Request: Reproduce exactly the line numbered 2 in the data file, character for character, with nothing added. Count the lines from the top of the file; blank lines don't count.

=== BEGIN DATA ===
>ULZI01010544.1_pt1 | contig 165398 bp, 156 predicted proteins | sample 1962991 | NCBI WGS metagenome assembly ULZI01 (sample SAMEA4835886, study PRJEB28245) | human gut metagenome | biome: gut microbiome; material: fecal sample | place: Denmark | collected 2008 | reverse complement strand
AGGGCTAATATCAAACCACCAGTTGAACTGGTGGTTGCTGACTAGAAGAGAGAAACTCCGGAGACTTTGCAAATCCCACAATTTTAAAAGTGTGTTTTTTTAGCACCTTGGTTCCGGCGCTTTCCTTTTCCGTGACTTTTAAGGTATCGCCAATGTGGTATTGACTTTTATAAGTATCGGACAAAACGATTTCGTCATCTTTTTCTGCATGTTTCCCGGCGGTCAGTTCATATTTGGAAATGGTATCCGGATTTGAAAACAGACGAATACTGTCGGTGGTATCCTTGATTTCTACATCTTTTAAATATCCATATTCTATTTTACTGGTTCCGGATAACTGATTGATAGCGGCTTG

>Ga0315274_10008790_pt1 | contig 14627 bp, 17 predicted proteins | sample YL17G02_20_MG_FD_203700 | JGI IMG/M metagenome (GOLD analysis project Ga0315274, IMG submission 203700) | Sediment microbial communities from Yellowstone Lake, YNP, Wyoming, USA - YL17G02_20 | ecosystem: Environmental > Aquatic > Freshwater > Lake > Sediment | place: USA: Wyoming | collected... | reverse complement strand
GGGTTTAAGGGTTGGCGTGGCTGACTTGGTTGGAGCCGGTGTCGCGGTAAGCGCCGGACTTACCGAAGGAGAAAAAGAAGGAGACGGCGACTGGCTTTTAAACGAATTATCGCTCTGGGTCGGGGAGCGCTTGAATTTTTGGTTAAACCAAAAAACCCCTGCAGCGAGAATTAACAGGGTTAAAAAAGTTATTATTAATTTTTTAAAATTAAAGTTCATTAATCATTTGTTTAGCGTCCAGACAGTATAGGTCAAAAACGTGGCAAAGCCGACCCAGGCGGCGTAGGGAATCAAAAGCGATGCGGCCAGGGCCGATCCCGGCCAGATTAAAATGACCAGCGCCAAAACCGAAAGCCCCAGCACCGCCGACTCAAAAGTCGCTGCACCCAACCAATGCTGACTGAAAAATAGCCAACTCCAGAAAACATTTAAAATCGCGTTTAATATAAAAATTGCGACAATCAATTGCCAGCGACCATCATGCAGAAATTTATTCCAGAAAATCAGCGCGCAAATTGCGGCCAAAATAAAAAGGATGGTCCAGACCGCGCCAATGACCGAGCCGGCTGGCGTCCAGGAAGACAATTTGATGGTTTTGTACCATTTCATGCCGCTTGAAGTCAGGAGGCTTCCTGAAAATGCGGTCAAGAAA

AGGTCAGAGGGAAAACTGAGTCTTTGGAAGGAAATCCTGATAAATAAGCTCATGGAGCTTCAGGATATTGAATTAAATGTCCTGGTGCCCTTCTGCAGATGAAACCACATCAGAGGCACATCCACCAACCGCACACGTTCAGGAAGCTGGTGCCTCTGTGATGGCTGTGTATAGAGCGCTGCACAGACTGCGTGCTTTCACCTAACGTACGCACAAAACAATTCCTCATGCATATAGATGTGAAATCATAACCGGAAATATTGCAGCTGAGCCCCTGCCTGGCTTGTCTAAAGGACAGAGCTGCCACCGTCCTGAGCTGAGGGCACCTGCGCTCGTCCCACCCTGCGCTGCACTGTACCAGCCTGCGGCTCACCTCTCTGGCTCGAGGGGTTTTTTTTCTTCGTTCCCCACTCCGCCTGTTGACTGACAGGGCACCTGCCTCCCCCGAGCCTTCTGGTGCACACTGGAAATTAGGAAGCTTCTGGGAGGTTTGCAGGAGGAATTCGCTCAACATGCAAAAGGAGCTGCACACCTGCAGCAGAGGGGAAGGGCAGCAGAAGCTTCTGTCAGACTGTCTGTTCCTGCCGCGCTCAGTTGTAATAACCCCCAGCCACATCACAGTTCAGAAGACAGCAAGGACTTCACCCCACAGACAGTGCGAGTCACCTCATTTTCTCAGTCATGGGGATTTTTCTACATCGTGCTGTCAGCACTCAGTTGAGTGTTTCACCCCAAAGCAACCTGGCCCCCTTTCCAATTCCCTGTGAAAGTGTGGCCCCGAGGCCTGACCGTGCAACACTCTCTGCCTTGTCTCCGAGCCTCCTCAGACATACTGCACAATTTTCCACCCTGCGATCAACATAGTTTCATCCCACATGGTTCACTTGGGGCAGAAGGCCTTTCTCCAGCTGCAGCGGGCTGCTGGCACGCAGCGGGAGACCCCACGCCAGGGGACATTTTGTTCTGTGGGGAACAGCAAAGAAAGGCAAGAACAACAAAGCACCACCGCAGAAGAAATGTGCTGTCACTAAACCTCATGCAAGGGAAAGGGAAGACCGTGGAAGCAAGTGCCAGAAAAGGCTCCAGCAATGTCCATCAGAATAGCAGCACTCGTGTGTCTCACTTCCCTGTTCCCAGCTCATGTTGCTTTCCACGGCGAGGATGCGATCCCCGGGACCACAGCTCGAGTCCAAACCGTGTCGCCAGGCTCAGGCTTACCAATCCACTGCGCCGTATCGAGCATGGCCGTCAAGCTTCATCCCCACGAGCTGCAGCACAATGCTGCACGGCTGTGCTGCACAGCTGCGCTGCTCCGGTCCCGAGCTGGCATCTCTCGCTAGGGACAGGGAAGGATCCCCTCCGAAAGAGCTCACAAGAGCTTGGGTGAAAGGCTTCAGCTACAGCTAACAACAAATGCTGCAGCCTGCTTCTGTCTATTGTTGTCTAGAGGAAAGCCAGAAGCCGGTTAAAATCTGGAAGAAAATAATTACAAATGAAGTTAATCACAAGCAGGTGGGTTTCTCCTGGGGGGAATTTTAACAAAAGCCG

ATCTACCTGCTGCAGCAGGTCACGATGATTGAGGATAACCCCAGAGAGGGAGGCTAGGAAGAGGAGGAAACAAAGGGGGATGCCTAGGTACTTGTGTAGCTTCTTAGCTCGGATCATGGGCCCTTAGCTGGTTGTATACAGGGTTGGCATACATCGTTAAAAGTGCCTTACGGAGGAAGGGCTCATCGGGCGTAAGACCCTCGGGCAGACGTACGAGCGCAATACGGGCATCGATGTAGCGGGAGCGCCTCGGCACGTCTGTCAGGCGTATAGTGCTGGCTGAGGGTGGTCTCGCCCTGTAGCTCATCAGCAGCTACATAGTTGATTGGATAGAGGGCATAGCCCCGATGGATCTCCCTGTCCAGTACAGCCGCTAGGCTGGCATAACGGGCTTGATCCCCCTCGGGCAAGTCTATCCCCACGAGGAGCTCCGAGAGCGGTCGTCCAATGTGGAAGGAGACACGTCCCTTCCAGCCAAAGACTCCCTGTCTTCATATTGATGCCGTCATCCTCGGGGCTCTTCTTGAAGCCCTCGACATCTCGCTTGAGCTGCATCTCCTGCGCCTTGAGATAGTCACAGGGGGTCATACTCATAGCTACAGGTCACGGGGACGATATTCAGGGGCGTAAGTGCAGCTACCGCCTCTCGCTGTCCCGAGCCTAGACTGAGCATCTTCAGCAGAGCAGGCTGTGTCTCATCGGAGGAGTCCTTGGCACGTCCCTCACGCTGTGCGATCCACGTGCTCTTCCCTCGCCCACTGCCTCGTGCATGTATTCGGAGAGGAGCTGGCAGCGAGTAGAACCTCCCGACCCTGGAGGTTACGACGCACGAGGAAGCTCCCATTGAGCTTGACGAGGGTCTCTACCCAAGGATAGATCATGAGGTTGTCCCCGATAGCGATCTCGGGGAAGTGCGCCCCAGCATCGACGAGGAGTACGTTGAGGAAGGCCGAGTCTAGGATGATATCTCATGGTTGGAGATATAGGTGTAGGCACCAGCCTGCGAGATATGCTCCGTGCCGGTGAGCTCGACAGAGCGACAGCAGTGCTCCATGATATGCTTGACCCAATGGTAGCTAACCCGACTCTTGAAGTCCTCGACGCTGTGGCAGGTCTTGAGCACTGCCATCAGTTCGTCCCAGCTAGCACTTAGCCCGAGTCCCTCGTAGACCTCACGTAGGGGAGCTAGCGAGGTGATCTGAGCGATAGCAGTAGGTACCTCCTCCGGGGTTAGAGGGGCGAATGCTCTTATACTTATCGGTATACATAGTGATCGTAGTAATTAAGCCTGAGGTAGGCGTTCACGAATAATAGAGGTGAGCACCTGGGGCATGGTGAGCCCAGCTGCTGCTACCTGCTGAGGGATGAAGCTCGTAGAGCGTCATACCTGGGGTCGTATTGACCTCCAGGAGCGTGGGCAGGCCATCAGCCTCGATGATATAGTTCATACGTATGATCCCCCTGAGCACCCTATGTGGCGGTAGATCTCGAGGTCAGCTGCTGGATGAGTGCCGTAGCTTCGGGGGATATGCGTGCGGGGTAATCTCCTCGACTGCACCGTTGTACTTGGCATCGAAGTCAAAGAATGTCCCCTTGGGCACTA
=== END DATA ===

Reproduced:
AGGGCTAATATCAAACCACCAGTTGAACTGGTGGTTGCTGACTAGAAGAGAGAAACTCCGGAGACTTTGCAAATCCCACAATTTTAAAAGTGTGTTTTTTTAGCACCTTGGTTCCGGCGCTTTCCTTTTCCGTGACTTTTAAGGTATCGCCAATGTGGTATTGACTTTTATAAGTATCGGACAAAACGATTTCGTCATCTTTTTCTGCATGTTTCCCGGCGGTCAGTTCATATTTGGAAATGGTATCCGGATTTGAAAACAGACGAATACTGTCGGTGGTATCCTTGATTTCTACATCTTTTAAATATCCATATTCTATTTTACTGGTTCCGGATAACTGATTGATAGCGGCTTG